OTHER VOICES

Modern Healthcare - - OPINIONS EDITORIALS -

“It’s the slow sea­son, a drowsy sum­mer be­tween the pri­maries and for­mal nom­i­na­tion in a month. Why not take a quick trip over­seas, stocked with pho­toops and for­eign flags? Mitt Rom­ney is show­ing why not in a se­ries of road trip gaffes. … The GOP con­tender dug him­self in deeper by not­ing that Is­rael spends far less on health­care than the United States. Don’t go there, gover­nor, be­cause Is­rael has univer­sal cov­er­age and re­quires res­i­dents to buy cov­er­age—con­di­tions at odds with Repub­li­can doc­trine and his 2012 cam­paign po­si­tions.”

—San Fran­cisco Chron­i­cle “The Con­gres­sional Bud­get Of­fice pre­dicted that states with a large num­ber of poor peo­ple would not ex­pand their Med­i­caid pro­grams as re­quired by the health­care re­form law now that the Supreme Court had made ex­pan­sion op­tional. And a Har­vard study un­re­lated to the court de­ci­sion made it clear that a fail­ure to ex­pand Med­i­caid would likely doom thou­sands of low­in­come peo­ple to death or poor health. … Some crit­ics, mostly con­ser­va­tive Republicans, con­tend that Med­i­caid does not im­prove the health of ben­e­fi­cia­ries and may even harm them. The new study should lay that ca­nard to rest. State of­fi­cials who want to save money by not ex­pand­ing Med­i­caid will be harm­ing their most vul­ner­a­ble res­i­dents, and will most likely shift the cost of any emer­gency care they need to safety net in­sti­tu­tions, tax­pay­ers and char­i­ties.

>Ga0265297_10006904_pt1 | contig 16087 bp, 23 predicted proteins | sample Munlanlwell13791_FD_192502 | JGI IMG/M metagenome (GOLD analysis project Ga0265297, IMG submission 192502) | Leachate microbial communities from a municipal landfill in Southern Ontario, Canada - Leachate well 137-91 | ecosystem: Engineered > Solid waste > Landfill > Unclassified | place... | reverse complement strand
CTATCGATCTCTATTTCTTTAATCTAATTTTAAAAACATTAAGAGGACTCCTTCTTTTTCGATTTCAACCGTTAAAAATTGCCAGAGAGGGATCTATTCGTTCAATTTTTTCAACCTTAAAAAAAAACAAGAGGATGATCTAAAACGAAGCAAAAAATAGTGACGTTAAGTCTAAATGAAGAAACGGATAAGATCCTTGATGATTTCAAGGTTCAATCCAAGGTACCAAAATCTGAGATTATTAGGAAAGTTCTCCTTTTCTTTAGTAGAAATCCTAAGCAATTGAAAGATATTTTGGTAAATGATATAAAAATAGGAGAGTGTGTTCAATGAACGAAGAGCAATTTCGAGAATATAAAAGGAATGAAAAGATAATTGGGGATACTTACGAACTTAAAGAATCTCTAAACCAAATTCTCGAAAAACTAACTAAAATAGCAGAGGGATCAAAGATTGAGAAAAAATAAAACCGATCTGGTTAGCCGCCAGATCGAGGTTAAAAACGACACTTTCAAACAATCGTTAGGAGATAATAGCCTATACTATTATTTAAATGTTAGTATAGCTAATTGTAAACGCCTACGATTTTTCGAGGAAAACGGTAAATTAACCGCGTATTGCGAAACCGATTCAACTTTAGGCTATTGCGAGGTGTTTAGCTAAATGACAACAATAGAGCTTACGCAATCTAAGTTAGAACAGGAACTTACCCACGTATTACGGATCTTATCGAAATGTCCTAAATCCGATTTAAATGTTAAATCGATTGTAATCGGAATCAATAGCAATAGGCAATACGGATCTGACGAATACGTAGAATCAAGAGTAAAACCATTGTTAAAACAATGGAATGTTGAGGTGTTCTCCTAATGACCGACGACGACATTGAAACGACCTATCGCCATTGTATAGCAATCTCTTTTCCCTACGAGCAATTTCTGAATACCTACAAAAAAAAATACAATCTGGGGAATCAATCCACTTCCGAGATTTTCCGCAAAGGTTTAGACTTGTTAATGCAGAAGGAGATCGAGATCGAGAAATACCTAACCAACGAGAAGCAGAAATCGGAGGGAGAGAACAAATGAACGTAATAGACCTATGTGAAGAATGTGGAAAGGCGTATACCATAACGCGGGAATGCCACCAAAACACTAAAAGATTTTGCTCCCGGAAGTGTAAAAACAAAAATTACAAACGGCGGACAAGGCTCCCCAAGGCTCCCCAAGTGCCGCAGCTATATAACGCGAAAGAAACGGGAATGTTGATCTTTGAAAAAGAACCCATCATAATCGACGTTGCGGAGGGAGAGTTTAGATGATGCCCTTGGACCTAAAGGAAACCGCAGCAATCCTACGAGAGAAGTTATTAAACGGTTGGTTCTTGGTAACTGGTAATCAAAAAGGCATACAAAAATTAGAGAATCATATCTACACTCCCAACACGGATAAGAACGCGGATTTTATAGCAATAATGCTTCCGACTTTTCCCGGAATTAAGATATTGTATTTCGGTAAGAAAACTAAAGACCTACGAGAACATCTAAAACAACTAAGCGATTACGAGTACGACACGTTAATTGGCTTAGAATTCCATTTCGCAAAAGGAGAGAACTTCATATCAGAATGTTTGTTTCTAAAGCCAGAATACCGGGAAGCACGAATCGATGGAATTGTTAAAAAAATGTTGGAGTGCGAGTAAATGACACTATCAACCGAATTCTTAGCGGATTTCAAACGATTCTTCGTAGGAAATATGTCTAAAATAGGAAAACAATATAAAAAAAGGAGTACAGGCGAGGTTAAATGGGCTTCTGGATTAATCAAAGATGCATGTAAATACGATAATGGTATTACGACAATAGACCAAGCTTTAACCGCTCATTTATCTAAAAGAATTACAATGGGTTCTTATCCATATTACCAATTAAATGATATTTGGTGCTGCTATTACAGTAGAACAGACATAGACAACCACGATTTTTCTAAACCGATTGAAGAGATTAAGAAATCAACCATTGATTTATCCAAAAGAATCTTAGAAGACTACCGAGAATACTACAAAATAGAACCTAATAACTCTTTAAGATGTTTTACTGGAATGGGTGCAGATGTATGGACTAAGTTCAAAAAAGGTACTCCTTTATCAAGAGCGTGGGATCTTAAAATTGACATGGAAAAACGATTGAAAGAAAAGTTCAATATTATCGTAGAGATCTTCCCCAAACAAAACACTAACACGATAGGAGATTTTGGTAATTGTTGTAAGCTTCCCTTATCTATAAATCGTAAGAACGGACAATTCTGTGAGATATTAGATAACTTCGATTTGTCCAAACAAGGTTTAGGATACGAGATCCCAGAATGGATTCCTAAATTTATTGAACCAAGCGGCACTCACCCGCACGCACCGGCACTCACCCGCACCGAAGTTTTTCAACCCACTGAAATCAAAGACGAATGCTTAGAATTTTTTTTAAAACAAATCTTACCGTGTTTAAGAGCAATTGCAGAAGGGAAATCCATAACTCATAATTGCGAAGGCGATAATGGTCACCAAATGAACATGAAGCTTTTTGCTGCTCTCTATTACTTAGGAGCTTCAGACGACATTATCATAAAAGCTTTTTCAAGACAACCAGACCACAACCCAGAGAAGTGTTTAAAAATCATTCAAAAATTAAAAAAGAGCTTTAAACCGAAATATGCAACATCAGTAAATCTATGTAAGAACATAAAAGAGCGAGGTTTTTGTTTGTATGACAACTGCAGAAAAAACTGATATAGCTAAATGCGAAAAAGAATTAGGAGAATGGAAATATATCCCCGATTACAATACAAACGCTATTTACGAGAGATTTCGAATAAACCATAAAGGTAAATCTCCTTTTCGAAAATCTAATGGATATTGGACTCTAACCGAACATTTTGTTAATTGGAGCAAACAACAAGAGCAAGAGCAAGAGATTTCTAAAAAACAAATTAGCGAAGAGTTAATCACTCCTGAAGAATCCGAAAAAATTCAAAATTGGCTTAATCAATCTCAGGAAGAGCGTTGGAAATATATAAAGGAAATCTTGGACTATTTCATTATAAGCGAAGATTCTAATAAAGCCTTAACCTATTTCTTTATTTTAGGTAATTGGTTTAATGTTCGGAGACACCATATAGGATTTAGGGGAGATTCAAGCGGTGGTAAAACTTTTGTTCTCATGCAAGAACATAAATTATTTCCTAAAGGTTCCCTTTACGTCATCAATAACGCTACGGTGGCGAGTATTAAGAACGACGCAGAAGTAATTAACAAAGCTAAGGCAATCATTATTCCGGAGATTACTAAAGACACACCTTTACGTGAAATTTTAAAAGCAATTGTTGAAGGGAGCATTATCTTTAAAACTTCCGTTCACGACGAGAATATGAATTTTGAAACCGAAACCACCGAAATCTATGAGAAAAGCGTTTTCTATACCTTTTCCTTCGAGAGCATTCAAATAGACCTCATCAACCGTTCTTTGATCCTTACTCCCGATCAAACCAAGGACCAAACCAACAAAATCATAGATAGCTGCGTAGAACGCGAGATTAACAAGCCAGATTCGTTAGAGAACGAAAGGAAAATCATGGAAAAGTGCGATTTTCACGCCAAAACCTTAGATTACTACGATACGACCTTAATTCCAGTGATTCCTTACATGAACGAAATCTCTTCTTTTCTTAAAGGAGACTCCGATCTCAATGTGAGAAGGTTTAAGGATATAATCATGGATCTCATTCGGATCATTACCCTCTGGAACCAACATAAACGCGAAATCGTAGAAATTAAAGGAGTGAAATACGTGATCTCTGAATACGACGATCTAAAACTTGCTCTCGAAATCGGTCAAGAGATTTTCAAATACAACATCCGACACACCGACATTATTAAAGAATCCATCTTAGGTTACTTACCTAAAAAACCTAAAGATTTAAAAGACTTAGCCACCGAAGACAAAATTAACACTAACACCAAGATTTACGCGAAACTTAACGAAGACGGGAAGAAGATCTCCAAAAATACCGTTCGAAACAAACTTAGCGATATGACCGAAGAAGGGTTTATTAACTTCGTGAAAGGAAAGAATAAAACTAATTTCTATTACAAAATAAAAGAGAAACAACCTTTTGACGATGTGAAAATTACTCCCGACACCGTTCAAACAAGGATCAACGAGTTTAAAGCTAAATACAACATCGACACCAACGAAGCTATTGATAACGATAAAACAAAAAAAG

—New York Times

“State of­fi­cials who want to save money by not ex­pand­ing Med­i­caid will be harm­ing their most vul­ner­a­ble res­i­dents.”

“On the ever-length­en­ing fi­asco list, the ‘ex­change’ prob­lem is one of the worst. Congress told states to build these bu­reau­cra­cies that will dis­pense health in­sur­ance sub­si­dies and reg­u­late cov­er­age, but by and large the states aren’t do­ing so. ... The ex­changes do not merely sub­si­dize but must ver­ify who is el­i­gi­ble by in­come and res­i­dency, po­lice com­pli­ance with the in­di­vid­ual man­date and re­port scofflaws to the In­ter­nal Rev­enue Ser­vice; reg­u­late in­sur­ers and en­force price con­trols; and pe­nal­ize busi­nesses that don’t in­sure their em­ploy­ees. All this is a vast, com­plex, ex­tremely tech­ni­cal and ex­pen­sive undertaking that the states can barely han­dle, even if they wanted to.”

—Wall Street Jour­nal

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